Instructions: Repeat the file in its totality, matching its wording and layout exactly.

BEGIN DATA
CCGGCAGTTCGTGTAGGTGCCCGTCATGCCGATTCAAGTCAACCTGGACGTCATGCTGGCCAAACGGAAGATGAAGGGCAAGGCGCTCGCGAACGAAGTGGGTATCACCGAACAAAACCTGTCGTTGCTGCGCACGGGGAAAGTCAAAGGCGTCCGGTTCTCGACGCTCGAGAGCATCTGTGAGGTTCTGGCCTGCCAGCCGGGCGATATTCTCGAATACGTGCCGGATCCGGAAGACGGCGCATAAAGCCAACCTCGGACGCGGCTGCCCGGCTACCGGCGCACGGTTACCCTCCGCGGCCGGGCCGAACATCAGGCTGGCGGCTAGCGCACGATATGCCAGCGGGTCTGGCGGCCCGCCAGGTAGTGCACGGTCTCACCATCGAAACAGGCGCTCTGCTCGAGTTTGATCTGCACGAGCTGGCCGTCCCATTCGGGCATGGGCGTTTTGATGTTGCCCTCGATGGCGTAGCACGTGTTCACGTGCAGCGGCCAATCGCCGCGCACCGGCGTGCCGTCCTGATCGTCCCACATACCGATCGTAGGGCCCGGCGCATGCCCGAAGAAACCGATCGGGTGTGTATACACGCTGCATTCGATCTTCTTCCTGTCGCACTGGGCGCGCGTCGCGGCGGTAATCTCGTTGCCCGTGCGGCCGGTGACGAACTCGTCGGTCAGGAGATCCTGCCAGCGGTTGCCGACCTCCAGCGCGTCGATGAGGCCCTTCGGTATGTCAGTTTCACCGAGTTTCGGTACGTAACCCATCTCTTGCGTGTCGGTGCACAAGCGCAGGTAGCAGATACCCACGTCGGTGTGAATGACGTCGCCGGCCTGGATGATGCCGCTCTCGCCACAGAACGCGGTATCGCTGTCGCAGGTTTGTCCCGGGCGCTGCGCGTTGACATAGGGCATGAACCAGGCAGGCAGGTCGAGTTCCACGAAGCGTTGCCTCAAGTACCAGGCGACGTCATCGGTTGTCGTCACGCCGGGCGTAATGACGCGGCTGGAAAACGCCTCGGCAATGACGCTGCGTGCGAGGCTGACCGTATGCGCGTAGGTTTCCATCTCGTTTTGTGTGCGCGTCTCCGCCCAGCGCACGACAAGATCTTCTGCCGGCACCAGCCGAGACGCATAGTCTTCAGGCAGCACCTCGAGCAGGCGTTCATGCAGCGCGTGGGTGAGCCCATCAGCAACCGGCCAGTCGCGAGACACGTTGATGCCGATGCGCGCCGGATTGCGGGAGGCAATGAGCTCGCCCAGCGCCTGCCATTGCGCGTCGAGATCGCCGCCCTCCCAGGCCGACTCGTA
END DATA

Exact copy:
CCGGCAGTTCGTGTAGGTGCCCGTCATGCCGATTCAAGTCAACCTGGACGTCATGCTGGCCAAACGGAAGATGAAGGGCAAGGCGCTCGCGAACGAAGTGGGTATCACCGAACAAAACCTGTCGTTGCTGCGCACGGGGAAAGTCAAAGGCGTCCGGTTCTCGACGCTCGAGAGCATCTGTGAGGTTCTGGCCTGCCAGCCGGGCGATATTCTCGAATACGTGCCGGATCCGGAAGACGGCGCATAAAGCCAACCTCGGACGCGGCTGCCCGGCTACCGGCGCACGGTTACCCTCCGCGGCCGGGCCGAACATCAGGCTGGCGGCTAGCGCACGATATGCCAGCGGGTCTGGCGGCCCGCCAGGTAGTGCACGGTCTCACCATCGAAACAGGCGCTCTGCTCGAGTTTGATCTGCACGAGCTGGCCGTCCCATTCGGGCATGGGCGTTTTGATGTTGCCCTCGATGGCGTAGCACGTGTTCACGTGCAGCGGCCAATCGCCGCGCACCGGCGTGCCGTCCTGATCGTCCCACATACCGATCGTAGGGCCCGGCGCATGCCCGAAGAAACCGATCGGGTGTGTATACACGCTGCATTCGATCTTCTTCCTGTCGCACTGGGCGCGCGTCGCGGCGGTAATCTCGTTGCCCGTGCGGCCGGTGACGAACTCGTCGGTCAGGAGATCCTGCCAGCGGTTGCCGACCTCCAGCGCGTCGATGAGGCCCTTCGGTATGTCAGTTTCACCGAGTTTCGGTACGTAACCCATCTCTTGCGTGTCGGTGCACAAGCGCAGGTAGCAGATACCCACGTCGGTGTGAATGACGTCGCCGGCCTGGATGATGCCGCTCTCGCCACAGAACGCGGTATCGCTGTCGCAGGTTTGTCCCGGGCGCTGCGCGTTGACATAGGGCATGAACCAGGCAGGCAGGTCGAGTTCCACGAAGCGTTGCCTCAAGTACCAGGCGACGTCATCGGTTGTCGTCACGCCGGGCGTAATGACGCGGCTGGAAAACGCCTCGGCAATGACGCTGCGTGCGAGGCTGACCGTATGCGCGTAGGTTTCCATCTCGTTTTGTGTGCGCGTCTCCGCCCAGCGCACGACAAGATCTTCTGCCGGCACCAGCCGAGACGCATAGTCTTCAGGCAGCACCTCGAGCAGGCGTTCATGCAGCGCGTGGGTGAGCCCATCAGCAACCGGCCAGTCGCGAGACACGTTGATGCCGATGCGCGCCGGATTGCGGGAGGCAATGAGCTCGCCCAGCGCCTGCCATTGCGCGTCGAGATCGCCGCCCTCCCAGGCCGACTCGTA